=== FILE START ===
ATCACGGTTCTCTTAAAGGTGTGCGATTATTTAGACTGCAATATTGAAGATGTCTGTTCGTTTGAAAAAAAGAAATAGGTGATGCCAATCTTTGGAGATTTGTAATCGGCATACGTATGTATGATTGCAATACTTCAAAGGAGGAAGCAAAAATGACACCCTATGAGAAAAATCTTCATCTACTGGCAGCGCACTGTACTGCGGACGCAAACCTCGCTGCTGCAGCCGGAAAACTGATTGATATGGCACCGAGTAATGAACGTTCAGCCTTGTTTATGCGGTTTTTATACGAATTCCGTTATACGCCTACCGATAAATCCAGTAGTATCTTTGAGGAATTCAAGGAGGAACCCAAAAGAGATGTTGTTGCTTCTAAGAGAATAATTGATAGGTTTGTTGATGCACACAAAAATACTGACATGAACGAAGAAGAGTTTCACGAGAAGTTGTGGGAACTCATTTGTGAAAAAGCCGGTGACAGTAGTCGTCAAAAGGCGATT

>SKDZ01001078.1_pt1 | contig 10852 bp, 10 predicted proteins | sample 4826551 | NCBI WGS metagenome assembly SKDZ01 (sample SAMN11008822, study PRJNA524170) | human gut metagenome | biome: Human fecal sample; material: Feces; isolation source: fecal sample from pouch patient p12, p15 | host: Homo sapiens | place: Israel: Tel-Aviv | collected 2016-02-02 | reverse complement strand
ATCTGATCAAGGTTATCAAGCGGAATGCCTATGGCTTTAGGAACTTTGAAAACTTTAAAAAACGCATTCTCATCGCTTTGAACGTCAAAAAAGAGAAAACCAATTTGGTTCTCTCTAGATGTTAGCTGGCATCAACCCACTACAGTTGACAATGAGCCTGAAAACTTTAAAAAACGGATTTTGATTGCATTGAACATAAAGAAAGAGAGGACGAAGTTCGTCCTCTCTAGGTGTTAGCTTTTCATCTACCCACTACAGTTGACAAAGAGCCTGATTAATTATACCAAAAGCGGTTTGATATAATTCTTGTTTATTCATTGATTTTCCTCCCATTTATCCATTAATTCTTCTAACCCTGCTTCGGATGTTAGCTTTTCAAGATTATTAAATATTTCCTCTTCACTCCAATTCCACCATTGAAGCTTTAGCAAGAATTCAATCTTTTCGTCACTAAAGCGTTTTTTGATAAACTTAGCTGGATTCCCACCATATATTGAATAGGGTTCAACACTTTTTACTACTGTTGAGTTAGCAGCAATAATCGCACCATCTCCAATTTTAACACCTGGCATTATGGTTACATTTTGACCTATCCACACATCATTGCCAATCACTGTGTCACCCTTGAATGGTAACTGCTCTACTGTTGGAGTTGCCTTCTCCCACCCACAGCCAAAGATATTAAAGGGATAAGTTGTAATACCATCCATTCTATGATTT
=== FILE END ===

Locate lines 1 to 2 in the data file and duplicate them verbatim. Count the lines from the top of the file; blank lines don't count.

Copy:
ATCACGGTTCTCTTAAAGGTGTGCGATTATTTAGACTGCAATATTGAAGATGTCTGTTCGTTTGAAAAAAAGAAATAGGTGATGCCAATCTTTGGAGATTTGTAATCGGCATACGTATGTATGATTGCAATACTTCAAAGGAGGAAGCAAAAATGACACCCTATGAGAAAAATCTTCATCTACTGGCAGCGCACTGTACTGCGGACGCAAACCTCGCTGCTGCAGCCGGAAAACTGATTGATATGGCACCGAGTAATGAACGTTCAGCCTTGTTTATGCGGTTTTTATACGAATTCCGTTATACGCCTACCGATAAATCCAGTAGTATCTTTGAGGAATTCAAGGAGGAACCCAAAAGAGATGTTGTTGCTTCTAAGAGAATAATTGATAGGTTTGTTGATGCACACAAAAATACTGACATGAACGAAGAAGAGTTTCACGAGAAGTTGTGGGAACTCATTTGTGAAAAAGCCGGTGACAGTAGTCGTCAAAAGGCGATT

>SKDZ01001078.1_pt1 | contig 10852 bp, 10 predicted proteins | sample 4826551 | NCBI WGS metagenome assembly SKDZ01 (sample SAMN11008822, study PRJNA524170) | human gut metagenome | biome: Human fecal sample; material: Feces; isolation source: fecal sample from pouch patient p12, p15 | host: Homo sapiens | place: Israel: Tel-Aviv | collected 2016-02-02 | reverse complement strand